Sirhan was out of position and out of range and therefore could not have shot
The following is the
statement of Sirhan Sirhan's former lawyer, Lawrence Teeter,
released on the 30th anniversary of the murder of Robert Kennedy.
The assassination of Senator Robert F. Kennedy
shortly after midnight on June 5, 1968, changed the course of world history. Senator
Kennedy had promised to end the war in Vietnam if elected as President, as seemed likely
to happen following his victory in the June 4 California Democratic Presidential primary
At first glance, the RFK case seems open and shut.
After all, Sirhan Sirhan was arrested with a gun in hand at the scene. There the
simplicity ends, however. There is an abundance of evidence which refutes the official
version of this crime.
1. Sirhan was out of position and out of range and
therefore could not have shot Robert Kennedy. The Senator was shot from behind, but all
witnesses place Sirhan in front of him in a face-to-face position. All witnesses placed
Sirhan's gun at between 1.5 and 5 feet from Senator Kennedy, but the autopsy findings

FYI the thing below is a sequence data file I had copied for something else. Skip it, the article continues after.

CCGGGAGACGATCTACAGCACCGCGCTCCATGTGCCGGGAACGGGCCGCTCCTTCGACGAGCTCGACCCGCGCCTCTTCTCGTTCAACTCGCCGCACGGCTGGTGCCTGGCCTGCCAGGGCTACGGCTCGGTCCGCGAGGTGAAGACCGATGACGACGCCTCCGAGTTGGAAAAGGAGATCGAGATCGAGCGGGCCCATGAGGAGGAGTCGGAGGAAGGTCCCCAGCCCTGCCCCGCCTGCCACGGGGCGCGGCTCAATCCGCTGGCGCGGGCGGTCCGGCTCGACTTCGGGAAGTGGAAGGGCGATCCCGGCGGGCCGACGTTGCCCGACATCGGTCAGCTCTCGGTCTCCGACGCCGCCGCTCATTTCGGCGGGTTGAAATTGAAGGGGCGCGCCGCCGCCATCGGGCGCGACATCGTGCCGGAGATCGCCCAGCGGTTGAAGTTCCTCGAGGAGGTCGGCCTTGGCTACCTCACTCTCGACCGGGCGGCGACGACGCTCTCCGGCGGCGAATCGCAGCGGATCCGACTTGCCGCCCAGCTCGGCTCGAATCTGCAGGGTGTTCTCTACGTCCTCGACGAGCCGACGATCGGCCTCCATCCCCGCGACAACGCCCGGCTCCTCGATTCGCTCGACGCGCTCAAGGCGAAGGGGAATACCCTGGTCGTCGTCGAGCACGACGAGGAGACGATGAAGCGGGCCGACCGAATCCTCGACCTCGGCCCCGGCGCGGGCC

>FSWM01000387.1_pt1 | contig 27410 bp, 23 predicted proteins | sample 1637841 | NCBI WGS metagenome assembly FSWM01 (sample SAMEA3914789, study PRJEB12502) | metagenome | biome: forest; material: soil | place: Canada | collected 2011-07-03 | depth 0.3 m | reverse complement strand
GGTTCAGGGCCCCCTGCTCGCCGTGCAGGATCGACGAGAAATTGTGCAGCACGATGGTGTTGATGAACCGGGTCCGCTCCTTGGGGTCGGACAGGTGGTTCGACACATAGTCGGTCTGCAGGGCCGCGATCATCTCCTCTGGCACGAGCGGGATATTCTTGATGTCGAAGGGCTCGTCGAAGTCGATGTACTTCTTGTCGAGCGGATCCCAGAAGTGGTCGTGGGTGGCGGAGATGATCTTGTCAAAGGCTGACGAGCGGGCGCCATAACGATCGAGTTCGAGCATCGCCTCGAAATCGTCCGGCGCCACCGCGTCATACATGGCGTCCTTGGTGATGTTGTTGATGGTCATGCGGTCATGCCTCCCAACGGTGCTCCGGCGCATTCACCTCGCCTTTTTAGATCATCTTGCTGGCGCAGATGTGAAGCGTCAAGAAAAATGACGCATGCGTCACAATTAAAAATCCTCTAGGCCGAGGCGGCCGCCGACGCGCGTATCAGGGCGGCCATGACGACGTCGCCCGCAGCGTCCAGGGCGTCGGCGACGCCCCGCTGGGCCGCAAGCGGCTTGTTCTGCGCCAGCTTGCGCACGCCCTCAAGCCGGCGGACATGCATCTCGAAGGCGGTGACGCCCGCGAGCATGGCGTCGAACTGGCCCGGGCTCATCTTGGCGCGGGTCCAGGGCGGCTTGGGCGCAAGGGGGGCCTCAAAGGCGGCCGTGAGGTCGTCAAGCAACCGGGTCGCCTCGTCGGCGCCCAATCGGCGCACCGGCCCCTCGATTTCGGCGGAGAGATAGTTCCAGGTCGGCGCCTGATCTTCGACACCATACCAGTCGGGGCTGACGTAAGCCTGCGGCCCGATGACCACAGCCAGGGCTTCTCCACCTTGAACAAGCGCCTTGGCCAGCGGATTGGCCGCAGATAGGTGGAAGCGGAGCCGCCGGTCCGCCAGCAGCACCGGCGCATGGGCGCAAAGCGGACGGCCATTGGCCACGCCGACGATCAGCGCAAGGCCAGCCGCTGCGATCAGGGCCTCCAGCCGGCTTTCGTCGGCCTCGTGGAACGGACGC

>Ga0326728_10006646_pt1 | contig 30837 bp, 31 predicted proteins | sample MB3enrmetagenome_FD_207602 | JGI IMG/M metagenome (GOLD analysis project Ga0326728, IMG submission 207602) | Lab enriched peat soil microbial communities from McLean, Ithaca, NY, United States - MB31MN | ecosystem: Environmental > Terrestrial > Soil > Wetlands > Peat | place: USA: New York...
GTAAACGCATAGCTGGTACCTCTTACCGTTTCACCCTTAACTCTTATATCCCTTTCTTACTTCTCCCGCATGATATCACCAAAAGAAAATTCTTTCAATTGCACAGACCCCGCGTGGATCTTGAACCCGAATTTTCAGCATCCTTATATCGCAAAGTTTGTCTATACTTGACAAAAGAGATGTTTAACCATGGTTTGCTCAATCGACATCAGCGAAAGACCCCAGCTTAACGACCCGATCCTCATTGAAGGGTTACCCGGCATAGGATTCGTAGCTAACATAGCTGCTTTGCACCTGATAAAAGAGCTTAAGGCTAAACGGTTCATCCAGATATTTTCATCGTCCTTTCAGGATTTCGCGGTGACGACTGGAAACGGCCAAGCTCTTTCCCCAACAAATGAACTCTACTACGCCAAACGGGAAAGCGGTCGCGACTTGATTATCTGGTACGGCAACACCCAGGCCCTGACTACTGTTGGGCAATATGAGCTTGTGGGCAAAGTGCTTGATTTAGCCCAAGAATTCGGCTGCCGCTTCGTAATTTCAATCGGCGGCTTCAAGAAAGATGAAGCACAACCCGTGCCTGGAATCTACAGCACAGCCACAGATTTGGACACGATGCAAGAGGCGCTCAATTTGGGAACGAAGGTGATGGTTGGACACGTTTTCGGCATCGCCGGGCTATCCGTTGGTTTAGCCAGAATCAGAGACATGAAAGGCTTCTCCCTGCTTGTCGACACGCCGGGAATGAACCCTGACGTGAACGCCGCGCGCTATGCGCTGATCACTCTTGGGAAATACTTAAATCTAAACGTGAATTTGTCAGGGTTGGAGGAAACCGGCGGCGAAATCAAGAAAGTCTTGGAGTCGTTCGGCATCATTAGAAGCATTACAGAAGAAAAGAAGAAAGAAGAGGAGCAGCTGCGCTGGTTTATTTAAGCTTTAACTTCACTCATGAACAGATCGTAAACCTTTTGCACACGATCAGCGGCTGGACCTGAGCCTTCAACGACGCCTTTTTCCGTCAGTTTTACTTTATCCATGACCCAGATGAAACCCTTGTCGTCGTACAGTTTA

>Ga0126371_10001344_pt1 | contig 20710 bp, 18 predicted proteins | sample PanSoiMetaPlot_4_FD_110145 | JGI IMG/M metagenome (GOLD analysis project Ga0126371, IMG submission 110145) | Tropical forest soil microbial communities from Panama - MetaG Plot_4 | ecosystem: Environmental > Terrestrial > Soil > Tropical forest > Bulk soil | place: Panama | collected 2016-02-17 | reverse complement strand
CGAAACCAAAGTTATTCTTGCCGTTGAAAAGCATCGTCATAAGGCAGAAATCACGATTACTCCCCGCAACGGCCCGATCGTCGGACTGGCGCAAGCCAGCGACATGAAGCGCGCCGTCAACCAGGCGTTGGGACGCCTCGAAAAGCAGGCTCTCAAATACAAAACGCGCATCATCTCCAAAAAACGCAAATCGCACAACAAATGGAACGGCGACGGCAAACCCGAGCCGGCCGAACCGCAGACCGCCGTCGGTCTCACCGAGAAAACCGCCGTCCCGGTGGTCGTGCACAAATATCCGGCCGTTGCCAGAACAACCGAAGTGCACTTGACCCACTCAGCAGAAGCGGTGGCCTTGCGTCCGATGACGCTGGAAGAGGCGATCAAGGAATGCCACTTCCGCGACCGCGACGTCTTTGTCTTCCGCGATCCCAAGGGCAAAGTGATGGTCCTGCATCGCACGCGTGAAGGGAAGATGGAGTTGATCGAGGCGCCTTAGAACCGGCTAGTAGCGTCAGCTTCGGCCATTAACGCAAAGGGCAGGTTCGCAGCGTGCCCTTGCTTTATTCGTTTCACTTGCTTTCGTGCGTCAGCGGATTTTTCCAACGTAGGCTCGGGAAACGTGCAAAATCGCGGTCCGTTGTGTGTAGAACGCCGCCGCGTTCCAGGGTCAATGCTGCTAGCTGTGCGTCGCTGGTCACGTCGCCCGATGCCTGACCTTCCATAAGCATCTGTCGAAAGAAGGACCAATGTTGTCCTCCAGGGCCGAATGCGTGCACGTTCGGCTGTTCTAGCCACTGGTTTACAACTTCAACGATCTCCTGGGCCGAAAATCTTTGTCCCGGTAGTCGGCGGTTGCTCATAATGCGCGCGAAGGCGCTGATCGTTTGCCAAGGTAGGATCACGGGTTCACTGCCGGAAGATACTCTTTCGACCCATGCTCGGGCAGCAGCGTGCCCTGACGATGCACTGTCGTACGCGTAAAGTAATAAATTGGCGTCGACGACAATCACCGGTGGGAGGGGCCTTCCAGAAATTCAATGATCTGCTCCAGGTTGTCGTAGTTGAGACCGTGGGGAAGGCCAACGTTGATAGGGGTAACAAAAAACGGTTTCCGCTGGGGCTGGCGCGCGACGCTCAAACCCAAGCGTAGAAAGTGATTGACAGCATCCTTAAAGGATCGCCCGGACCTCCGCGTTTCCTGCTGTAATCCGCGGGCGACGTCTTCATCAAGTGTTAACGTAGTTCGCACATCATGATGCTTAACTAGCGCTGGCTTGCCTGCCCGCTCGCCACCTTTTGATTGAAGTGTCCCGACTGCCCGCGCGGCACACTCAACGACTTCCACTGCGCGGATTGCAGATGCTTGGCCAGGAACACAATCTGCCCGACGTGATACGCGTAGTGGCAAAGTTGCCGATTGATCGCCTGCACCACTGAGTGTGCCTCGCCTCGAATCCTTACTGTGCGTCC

clearly establish that the Senator was shot from a weapon held somewhere between less than
1 inch and no more than three inches away. All witnesses describe Sirhan's gun as having
been held horizontally in a normal standing position, but the autopsy report describes all
bullet tracks in Senator Kennedy's body as angled sharply upward, as though fired from
2. An armed security guard with strong anti-Kennedy
views admitted that he was standing directly in contact with the Senator to the rear, that
he dropped down when the shooting began and that he then pulled his gun. One witness
ignored by police claimed he saw the guard fir. The guard's weapon was never checked.
Meanwhile, the one person who photographed the assassination, Jamie Scott Enyart, was
tackled and arrested at gun point. His camera was seized by police, and his photographs
have never been recovered. Los Angeles Police secretly burned 2, 410 assassination-related
photographs in a county hospital incinerator long before Sirhan's trial. A Los Angeles
jury later awarded Enyart a substantial verdict for the loss of his photographs.